Rory McIlroy is confident he would know what to do if he finds himself four ahead with a round to go at the US Open next month.
That was the situation the 22-year-old found himself in at The Masters six weeks ago and sports fans all around the world saw him suffer the nightmare of an 80.
"I went out just trying to keep the lead instead of being, 'Right, I'm going to go out, shoot 65, beat everyone by eight and just show everybody how good I am'," McIlroy said.
"That's really what you should be going out and looking at."
Now in Spain for the Volvo World Match Play Championship - he began with a group game against Retief Goosen - the Northern Irishman has not been short of words of comfort since his Augusta meltdown.
Manchester United manager Sir Alex Ferguson - the world number six is a fan of the Premier League champions - sent a long text advising him to talk to the people closest to him rather than listening or reading the opinions of outsiders.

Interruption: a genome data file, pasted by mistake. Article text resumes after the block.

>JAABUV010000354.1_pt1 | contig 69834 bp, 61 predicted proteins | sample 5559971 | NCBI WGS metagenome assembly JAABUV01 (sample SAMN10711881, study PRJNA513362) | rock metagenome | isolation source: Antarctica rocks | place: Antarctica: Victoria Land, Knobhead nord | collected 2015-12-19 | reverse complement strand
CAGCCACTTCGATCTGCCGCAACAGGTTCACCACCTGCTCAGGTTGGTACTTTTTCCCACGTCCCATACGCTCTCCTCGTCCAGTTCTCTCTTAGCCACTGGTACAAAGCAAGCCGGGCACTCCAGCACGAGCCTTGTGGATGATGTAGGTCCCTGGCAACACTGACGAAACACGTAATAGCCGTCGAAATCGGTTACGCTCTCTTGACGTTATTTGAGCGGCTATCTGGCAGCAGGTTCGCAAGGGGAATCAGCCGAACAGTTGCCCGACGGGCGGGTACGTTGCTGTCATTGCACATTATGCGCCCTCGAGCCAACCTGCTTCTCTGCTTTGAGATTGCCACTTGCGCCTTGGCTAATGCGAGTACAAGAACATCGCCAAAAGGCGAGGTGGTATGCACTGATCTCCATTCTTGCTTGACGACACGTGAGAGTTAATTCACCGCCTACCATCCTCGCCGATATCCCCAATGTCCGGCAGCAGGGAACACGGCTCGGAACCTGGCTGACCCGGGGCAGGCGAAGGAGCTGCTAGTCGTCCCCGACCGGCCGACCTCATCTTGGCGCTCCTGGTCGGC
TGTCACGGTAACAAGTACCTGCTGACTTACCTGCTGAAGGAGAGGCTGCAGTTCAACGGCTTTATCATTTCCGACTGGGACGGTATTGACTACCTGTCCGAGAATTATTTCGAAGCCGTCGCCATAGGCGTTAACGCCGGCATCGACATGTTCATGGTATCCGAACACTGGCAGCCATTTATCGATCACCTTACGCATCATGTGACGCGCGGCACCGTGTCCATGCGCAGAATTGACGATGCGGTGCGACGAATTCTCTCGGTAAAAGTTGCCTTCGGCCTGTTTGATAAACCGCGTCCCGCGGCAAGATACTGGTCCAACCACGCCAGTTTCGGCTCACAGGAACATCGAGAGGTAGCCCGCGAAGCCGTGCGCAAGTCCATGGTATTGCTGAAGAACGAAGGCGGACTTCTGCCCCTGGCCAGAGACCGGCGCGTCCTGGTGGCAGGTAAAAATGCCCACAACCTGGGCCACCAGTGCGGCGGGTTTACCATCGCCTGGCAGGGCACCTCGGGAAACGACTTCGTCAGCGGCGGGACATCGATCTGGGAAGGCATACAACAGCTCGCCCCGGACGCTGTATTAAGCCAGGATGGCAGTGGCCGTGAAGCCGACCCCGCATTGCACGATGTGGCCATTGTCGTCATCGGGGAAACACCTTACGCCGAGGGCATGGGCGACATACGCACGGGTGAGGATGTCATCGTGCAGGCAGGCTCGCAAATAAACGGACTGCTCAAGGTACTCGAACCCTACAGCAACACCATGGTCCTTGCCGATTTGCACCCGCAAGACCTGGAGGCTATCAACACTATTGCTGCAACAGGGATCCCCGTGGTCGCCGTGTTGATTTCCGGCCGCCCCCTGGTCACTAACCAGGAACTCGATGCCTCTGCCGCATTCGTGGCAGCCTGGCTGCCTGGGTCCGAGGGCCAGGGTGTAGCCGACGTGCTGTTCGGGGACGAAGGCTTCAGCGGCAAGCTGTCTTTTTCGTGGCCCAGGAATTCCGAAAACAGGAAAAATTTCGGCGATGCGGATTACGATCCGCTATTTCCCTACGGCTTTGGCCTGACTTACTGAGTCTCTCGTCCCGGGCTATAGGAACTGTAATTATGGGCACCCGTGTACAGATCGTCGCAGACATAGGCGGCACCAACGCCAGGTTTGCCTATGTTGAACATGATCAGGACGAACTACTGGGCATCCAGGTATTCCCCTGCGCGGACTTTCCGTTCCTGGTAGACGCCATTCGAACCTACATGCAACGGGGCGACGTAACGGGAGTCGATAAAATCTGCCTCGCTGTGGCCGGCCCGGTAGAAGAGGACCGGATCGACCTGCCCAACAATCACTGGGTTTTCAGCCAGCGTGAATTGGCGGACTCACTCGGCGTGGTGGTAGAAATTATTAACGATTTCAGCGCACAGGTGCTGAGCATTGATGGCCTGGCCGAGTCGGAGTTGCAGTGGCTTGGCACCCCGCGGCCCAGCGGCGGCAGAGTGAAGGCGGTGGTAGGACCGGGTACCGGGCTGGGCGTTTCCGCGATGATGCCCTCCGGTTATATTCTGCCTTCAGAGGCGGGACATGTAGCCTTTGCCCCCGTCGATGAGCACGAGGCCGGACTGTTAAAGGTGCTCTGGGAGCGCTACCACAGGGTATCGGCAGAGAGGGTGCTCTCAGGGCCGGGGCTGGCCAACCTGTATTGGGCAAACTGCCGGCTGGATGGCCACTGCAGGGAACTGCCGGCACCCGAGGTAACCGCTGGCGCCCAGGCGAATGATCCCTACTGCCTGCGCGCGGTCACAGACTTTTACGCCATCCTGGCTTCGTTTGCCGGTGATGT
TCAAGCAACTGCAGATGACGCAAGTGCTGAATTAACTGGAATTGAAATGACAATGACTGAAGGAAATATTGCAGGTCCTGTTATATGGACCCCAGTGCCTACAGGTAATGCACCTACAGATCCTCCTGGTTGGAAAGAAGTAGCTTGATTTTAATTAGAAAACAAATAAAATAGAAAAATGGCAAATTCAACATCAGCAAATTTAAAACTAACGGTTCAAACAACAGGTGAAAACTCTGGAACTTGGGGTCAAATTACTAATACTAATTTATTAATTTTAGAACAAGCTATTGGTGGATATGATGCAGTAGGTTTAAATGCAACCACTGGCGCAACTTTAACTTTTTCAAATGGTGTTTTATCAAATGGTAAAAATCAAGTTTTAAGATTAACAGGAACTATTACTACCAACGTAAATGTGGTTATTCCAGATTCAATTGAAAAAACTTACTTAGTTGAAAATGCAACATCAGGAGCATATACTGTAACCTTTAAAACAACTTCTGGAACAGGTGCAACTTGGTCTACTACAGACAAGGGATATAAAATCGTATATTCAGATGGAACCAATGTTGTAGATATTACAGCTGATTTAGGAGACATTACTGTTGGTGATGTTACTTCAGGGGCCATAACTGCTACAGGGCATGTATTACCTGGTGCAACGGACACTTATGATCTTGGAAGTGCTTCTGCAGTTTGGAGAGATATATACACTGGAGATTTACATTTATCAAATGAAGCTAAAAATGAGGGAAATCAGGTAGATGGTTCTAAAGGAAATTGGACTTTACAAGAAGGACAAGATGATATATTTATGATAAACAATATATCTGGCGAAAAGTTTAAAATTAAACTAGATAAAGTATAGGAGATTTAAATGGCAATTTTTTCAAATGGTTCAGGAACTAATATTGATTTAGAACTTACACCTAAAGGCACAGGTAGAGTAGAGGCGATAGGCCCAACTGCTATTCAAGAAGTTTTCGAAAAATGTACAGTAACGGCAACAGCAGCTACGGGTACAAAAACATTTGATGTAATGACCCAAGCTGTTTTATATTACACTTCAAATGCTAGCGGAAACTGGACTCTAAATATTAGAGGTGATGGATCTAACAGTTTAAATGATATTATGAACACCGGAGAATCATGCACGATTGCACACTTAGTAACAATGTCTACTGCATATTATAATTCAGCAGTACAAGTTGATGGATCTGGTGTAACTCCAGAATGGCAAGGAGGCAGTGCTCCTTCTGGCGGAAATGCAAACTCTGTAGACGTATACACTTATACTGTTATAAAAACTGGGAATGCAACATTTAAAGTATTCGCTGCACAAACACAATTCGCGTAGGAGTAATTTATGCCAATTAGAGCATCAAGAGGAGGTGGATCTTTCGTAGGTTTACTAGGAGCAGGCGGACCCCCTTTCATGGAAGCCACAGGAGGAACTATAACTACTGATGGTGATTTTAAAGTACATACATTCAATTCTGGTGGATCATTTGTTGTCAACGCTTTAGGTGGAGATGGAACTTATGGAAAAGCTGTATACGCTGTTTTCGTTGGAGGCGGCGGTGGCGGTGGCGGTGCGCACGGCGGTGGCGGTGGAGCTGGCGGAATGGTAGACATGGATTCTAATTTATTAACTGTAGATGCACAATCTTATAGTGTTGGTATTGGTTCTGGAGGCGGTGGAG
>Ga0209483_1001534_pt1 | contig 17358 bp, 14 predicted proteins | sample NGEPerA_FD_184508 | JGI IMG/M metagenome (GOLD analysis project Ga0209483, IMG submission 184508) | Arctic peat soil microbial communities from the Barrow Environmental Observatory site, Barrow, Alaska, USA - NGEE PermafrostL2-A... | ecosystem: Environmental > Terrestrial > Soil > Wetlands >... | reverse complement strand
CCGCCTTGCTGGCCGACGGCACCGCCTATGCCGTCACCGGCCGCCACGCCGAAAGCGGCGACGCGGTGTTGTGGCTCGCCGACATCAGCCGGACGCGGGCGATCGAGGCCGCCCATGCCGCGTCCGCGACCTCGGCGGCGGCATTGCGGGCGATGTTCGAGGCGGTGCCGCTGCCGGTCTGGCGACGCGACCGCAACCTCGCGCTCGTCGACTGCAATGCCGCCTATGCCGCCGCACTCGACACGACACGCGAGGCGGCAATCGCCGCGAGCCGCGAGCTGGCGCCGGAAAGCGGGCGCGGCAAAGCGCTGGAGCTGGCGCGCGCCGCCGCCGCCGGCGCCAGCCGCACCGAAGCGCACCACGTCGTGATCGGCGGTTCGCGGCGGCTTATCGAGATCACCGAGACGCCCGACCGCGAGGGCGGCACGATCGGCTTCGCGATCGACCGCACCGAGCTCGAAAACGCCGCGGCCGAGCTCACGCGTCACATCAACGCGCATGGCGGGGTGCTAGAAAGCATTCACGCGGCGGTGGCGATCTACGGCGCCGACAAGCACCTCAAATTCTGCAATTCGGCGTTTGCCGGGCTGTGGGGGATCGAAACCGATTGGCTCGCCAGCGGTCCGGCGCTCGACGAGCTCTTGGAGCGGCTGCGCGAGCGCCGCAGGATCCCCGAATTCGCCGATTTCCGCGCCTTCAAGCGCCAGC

"Similar to Beckham when he was being hounded by the British media after getting sent off at the World Cup," said McIlroy. "Fergie told him to come back to Manchester and to the people who loved him."
McIlroy knows he was not the first to collapse in the way he did, and he is not even the last any more. On Sunday his Ryder Cup partner and close friend Graeme McDowell was three clear with one hole to go in the third round of the Players Championship and still tied for the lead with 13 holes to play.
But he ended up with a 79 which, like McIlroy's 80, was the worst round of anybody playing that day.
"I sent him a text saying, 'It happens to the best of us'," said McIlroy with a smile. "It can happen to anyone. He's a major champion, but it's tough to finish off tournaments no matter who are you - Tiger made it look so easy for 15 years or whatever."